Richie McCaw: Still one of the most recognisable members of the rugby fraternity, Richie McCaw remains the only person to have captained sides in two World Cup final victories in 2011 and 2015. He retired at the end of the 2015 World Cup after 148 Test matches, 110 of them as captain. He was the world's most capped player and a three-time winner of the World Rugby Player of the Year, while also World Rugby's player of the decade 2011-2020. He was awarded the Order of New Zealand, the country's highest honour. Now an owner/director of Christchurch Helicopters, he also works with New Zealand Tourism. He has also been inducted into World Rugby's Hall of Fame. He was the subject of a film, Chasing Great, released in 2017.


Kieran Read: Having ended his 128-Tests career at the 2019 Rugby World Cup, two-time World Cup winner, No8 Kieran Read, played a season in Japan. With 156 appearances for the Crusaders in Super Rugby, Read also managed to round out his first-class career in New Zealand with games for his Counties Manukau side in the NPC. He was the second most capped All Blacks captain, having led the side in 52 Tests. Read is developing a leadership course and has also worked with SKY Television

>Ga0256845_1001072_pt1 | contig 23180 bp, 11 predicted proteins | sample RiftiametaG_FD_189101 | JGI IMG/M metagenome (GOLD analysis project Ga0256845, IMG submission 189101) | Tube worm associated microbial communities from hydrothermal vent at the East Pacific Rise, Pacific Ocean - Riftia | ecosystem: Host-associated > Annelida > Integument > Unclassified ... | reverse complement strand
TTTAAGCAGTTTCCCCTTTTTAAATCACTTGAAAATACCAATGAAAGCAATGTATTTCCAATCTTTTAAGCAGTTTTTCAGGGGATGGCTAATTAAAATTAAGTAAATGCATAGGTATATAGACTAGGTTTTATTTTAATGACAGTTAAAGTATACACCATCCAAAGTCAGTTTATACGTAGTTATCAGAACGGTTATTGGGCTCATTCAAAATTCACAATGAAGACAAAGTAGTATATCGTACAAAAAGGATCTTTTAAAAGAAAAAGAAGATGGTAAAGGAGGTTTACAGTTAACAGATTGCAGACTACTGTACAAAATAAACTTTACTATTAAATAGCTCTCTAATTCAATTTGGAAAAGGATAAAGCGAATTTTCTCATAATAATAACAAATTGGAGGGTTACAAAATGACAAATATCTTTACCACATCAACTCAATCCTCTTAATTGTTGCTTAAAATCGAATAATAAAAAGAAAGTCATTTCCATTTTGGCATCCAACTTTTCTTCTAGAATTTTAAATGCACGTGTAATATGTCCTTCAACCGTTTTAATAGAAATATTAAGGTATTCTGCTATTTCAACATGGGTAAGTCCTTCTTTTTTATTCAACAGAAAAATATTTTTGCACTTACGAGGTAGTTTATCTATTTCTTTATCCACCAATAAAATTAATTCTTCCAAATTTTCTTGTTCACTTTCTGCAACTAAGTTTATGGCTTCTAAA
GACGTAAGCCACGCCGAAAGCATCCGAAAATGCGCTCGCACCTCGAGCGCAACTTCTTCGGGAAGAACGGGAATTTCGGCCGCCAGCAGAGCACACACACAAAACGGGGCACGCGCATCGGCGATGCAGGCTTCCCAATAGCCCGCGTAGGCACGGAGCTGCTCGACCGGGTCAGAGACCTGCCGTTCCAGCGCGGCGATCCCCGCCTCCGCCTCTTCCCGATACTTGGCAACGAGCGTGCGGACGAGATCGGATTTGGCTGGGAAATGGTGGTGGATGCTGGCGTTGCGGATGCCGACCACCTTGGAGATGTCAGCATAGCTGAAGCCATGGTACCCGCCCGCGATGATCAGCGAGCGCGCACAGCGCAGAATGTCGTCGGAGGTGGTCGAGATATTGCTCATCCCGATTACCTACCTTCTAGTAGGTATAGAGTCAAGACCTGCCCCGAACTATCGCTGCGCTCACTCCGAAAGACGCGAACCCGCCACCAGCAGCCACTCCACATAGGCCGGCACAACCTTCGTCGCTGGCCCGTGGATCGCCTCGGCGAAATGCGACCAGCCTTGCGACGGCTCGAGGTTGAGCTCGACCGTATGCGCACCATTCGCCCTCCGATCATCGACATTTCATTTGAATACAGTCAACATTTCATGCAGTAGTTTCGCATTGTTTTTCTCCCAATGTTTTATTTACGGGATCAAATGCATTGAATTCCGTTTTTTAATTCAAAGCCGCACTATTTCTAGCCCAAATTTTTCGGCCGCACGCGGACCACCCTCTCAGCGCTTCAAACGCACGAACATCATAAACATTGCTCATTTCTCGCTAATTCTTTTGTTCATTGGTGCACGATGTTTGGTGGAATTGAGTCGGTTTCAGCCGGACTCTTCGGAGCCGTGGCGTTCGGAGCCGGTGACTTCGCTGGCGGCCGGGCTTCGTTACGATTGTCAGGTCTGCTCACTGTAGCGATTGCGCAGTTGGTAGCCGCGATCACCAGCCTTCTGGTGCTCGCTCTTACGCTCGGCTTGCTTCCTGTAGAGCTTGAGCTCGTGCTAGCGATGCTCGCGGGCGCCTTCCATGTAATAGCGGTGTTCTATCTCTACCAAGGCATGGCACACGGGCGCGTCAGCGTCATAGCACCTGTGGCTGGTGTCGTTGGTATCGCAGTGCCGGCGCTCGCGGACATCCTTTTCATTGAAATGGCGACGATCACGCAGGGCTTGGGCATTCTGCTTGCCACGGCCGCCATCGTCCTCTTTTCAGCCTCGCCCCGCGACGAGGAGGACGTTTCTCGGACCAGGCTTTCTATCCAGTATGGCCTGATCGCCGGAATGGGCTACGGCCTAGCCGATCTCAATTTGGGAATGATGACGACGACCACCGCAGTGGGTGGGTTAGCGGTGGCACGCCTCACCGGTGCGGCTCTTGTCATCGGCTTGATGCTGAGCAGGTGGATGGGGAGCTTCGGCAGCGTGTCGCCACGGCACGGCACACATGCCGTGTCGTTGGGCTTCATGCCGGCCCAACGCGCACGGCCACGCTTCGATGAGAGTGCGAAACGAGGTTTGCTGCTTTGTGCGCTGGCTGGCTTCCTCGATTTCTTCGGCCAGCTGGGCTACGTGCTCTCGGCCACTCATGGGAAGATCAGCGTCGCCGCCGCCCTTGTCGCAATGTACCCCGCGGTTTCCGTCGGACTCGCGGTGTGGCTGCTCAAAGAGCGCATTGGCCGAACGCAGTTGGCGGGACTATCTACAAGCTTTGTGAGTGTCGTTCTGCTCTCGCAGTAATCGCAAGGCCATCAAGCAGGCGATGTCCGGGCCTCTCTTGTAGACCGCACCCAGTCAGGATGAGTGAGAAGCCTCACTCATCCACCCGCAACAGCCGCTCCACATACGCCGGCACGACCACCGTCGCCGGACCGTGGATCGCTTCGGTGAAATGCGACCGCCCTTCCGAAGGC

Adam Thomson: Loose forward Adam Thomson was a World Cup winner in 2011 and ended his Test career, after 31 Tests, to play in Japan, making 46 appearances with the Canon Eagles. He then played again in Super Rugby, building on the 67 games he played for the Highlanders between 2006-12 to play for the Reds (2015), the Rebels (2016) and the Chiefs in 2019 finishing his career on the round 100 Super Rugby games. He also played 11 times for Waikato in 2020. Thomson said he would work in his talent management company and with his partner's skincare company after his rugby career.


Victor Vito: Another of New Zealand's double World Cup winners, lawyer Victor Vito has been playing rugby for La Rochelle in France since 2016. A 33-Test All Black the loose forward was awarded the Top 14 Player of the Year Award in 2017. He finished his Hurricanes career with 100 games before heading off to France. He is continuing to play for La Rochelle.